Dec 16The EMA has validated the Marketing Authorisation Application (MAA) submitted by Sarepta for eteplirsen in the treatment of DMD amenable to exon 51 skipping - this confirms that the EMA has accepted the MAA and starts the review process. Sarepta is asking for conditional approval: a conditional approval is valid for one year, reviewed annually, and commits the MA holder to provide further data to confirm a positive risk to benefit balance for the drug [33].
Sep 16Sarepta is planning to file with the European Medicines Agency at the end of the year and is already in talks with NICE [32].
Sep 16Approved in the US, but the FDA requires a confirmatory clinical trial to demonstrate efficacy. The agency is requiring an additional two-year randomized, dose-ranging controlled trial from the approved dose of 30 mg/kg weekly up to a much higher dosage of 30 mg/kg daily. The injection is approved specifically for DMD patients with a mutation of the dystrophin gene amenable to exon 51 skipping [31].
Jun 16FDA requests data on the key biomarker for efficacy - dystrophin data, as measured by western blot, from biopsies already obtained from the ongoing confirmatory study of eteplirsen (PROMOVI). The Company plans to submit data from thirteen patient biopsy samples, at baseline and Week 48, to the FDA over the coming weeks to facilitate a prompt decision on the NDA by the FDA [30].
Apr 16FDA panel voted 7 to 6 that Sarepta does not provide substantial evidence from adequate and well controlled studies that the drug produced dystrophin at a level that was reasonably likely to produce a clinical benefit [29].
Apr 16FDA panel maintains its negative assessment from January, despite submission of additional data by the company, and reiterated its concern over trial design, statistical analysis and overall effectiveness of the drug [28].
Mar 16Several dozen experts in DMD, including site investigators and advisers working on the drug, circulate a detailed letter explaining why the FDA should support the application for eteplirsen, despite a negative internal assessment from FDA staff [27].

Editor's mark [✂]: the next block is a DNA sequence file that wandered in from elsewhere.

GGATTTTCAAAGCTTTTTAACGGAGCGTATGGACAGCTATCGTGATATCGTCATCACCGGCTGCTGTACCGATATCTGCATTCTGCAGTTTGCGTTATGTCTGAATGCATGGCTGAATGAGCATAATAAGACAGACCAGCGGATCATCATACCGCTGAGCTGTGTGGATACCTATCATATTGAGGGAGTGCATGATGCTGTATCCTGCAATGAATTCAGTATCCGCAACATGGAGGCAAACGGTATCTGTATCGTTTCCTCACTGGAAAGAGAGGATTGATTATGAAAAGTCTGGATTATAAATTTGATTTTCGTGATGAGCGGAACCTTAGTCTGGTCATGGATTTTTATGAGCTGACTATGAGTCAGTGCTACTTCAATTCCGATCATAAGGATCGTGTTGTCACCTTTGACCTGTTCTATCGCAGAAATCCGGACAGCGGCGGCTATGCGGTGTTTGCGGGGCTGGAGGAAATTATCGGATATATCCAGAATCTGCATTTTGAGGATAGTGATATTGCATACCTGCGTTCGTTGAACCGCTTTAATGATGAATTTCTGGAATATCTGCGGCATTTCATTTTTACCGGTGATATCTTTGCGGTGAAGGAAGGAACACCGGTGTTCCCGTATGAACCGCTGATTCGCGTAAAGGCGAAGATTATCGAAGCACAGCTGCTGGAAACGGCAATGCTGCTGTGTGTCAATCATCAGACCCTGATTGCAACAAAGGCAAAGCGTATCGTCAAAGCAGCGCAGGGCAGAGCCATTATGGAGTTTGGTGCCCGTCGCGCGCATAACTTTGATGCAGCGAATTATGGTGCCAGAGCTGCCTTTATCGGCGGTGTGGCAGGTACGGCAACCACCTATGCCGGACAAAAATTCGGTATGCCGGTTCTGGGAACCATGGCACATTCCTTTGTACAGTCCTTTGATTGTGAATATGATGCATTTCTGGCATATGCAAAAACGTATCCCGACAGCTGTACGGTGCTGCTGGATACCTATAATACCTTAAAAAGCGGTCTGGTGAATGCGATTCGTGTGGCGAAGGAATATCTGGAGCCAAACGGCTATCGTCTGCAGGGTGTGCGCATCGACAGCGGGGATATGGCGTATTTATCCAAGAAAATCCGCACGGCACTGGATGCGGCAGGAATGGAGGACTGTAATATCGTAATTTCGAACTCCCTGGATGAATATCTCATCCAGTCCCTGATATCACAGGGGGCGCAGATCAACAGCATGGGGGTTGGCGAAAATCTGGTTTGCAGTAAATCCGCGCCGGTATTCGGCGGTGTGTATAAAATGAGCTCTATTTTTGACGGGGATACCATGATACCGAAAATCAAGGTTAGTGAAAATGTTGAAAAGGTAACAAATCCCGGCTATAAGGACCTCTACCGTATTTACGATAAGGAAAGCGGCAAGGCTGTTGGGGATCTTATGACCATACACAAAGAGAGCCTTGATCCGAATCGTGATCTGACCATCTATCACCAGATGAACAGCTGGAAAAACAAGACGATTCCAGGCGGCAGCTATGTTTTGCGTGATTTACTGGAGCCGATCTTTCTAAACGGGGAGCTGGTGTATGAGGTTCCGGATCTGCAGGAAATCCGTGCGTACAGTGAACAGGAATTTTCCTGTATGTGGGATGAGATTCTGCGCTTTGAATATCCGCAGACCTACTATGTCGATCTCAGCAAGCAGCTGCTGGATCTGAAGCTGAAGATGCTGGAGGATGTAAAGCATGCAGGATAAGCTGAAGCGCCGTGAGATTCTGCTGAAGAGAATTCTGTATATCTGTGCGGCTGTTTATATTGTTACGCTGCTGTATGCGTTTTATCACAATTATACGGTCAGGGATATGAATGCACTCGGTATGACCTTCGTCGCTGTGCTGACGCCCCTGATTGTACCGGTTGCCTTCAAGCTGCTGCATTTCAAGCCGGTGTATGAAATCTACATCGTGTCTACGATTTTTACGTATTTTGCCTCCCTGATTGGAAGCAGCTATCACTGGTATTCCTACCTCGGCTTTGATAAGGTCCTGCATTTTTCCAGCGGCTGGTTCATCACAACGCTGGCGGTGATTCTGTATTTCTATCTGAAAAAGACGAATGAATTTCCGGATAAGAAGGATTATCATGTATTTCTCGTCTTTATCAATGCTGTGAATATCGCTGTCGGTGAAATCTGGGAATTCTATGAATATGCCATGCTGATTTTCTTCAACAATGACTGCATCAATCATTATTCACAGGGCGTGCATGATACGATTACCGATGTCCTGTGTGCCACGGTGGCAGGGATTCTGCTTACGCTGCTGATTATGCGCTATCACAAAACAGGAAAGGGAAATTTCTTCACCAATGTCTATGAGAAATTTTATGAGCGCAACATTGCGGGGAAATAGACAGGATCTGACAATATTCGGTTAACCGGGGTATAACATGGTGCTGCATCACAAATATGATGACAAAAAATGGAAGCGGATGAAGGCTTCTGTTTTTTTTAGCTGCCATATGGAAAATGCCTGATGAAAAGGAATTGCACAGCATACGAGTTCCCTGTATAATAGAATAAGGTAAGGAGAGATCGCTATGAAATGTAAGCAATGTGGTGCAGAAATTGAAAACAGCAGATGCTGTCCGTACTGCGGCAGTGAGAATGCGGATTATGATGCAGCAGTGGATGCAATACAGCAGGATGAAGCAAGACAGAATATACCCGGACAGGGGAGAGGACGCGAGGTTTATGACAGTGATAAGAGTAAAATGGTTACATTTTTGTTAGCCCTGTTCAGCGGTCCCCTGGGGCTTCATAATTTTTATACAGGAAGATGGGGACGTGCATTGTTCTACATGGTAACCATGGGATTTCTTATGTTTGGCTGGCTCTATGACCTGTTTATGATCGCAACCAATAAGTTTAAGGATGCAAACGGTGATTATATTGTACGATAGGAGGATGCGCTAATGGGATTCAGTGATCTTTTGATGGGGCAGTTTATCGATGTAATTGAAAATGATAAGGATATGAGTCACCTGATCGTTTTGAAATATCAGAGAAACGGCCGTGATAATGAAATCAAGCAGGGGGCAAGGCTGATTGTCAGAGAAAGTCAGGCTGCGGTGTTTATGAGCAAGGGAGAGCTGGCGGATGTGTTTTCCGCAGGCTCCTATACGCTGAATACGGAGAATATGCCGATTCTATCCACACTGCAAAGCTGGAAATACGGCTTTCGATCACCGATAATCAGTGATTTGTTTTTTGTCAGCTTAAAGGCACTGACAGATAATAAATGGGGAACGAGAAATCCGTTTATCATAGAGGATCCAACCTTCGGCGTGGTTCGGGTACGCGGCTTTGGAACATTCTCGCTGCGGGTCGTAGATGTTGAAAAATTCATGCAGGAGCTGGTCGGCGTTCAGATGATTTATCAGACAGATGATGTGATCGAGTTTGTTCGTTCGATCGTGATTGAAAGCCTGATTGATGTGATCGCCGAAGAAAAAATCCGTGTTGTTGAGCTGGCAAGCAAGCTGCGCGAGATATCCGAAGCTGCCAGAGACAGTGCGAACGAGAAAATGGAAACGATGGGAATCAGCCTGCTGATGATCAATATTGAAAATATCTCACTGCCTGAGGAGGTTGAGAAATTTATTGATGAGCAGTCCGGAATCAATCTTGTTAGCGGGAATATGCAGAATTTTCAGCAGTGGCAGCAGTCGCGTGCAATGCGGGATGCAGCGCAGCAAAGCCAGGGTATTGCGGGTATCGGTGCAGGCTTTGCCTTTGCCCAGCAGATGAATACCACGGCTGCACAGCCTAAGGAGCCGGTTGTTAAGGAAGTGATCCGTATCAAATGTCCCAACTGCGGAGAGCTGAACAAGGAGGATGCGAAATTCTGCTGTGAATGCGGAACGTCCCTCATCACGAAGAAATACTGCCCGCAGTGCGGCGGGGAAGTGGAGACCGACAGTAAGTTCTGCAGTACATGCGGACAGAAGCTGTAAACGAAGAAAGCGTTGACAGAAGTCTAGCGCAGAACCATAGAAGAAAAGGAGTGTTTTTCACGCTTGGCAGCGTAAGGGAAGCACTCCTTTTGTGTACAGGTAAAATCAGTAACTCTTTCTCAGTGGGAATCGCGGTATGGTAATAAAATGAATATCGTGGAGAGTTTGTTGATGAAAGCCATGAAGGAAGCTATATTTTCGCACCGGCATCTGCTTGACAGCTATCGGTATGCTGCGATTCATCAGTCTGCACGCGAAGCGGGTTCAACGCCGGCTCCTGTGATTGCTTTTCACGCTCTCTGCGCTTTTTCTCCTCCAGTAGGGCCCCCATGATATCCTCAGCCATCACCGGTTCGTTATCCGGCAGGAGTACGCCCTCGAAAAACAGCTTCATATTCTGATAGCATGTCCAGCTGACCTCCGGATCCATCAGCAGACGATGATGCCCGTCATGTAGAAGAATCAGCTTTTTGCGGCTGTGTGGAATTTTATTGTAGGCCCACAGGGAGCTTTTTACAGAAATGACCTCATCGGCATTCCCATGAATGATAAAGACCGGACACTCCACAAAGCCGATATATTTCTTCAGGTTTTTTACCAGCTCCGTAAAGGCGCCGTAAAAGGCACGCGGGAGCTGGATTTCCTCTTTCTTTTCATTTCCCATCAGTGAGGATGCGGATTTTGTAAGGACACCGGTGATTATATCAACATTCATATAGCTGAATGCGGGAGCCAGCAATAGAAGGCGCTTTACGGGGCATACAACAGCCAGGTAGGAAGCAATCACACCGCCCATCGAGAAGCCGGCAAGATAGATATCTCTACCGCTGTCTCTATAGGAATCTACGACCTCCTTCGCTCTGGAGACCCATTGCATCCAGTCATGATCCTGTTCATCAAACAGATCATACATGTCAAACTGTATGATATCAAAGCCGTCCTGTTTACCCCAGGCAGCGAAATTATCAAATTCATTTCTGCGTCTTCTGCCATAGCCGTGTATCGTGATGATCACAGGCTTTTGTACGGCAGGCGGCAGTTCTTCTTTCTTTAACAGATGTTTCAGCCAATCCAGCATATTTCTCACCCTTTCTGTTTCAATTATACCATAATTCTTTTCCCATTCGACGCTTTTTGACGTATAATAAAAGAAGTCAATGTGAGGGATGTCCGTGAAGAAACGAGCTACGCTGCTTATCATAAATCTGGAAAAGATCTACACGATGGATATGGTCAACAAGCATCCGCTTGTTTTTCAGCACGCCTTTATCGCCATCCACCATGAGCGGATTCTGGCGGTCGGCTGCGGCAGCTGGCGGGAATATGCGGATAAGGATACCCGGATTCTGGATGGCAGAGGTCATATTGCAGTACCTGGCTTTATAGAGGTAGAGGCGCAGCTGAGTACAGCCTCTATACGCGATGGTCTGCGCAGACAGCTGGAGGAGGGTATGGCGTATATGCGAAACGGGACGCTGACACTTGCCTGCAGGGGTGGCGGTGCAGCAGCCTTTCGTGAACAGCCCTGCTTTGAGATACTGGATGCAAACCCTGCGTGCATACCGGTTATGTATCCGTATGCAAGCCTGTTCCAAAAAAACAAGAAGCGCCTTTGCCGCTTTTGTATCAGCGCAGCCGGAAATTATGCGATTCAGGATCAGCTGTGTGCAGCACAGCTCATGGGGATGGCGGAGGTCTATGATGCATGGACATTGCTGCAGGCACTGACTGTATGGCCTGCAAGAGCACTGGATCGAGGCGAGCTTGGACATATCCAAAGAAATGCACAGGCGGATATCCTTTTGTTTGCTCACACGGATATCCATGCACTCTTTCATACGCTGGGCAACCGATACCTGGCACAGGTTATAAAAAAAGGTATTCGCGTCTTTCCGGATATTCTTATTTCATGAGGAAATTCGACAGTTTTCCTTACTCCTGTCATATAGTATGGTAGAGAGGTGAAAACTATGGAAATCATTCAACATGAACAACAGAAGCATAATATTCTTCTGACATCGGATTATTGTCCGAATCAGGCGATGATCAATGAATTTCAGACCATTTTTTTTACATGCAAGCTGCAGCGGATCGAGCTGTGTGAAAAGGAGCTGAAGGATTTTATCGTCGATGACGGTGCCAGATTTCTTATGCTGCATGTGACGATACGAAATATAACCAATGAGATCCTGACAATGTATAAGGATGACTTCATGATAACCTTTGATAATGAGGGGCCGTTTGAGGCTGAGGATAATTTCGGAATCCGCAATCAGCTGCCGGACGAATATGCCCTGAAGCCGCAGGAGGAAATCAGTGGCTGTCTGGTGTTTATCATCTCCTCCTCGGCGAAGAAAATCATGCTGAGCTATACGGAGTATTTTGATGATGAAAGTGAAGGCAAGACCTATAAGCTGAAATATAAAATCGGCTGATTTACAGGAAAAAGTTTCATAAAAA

Mar 16FDA advisory committee meeting will now be Apr 25 [26].
Feb 16FDA prolongs its review of eteplirsen, with a decision expected by May 26. The delay gives the agency more time to review some new data Sarepta submitted last month,. However, in documents released ahead of last month´s now-delayed panel meeting, agency staff picked apart Sarepta´s supporting data and questioned whether the drug works at all [25].
Aug 15Granted priority review in US. A decision is expected by Feb 26, 2016 [23].
Jun 15FDA file New Drug Application for eteplirsen for treating Duchenne muscular dystrophy in patients with mutations amenable to exon 51 skipping [22].
May 15The FDA gives Sarepta permission to start a rolling submission for eteplirsen. Sarepta will start filing parts of the submission this week and expects to have everything with FDA by middle 2015. The timeline puts Sarepta in contention to have its DMD drug assessed by an advisory panel alongside competitor, drisapersen [21].
Oct 14The FDA issue a letter stating that it has been consistently requesting an independent assessment of eteplirsen´s effect on dystrophin plus more safety results and history data from Sarepta, and this is not a new request. Commentators note that it seems that the FDA meant to guide Sarepta to submit the additional requested data during a rolling submission process, prior to NDA completion as opposed to following a standard NDA submission, prior to the completion of the review as Sarepta interpreted it following the April minutes [18].
Oct 14At a meeting in September, the FDA asked for imaging and long-term results as well as more safety data. In view of this, Sarepta will have to delay a US filing until mid-2015 or later [17].
Apr 14US FDA New Drug Application will be submitted by the end of 2014 for the approval of eteplirsen for the treatment of Duchenne muscular dystrophy [15].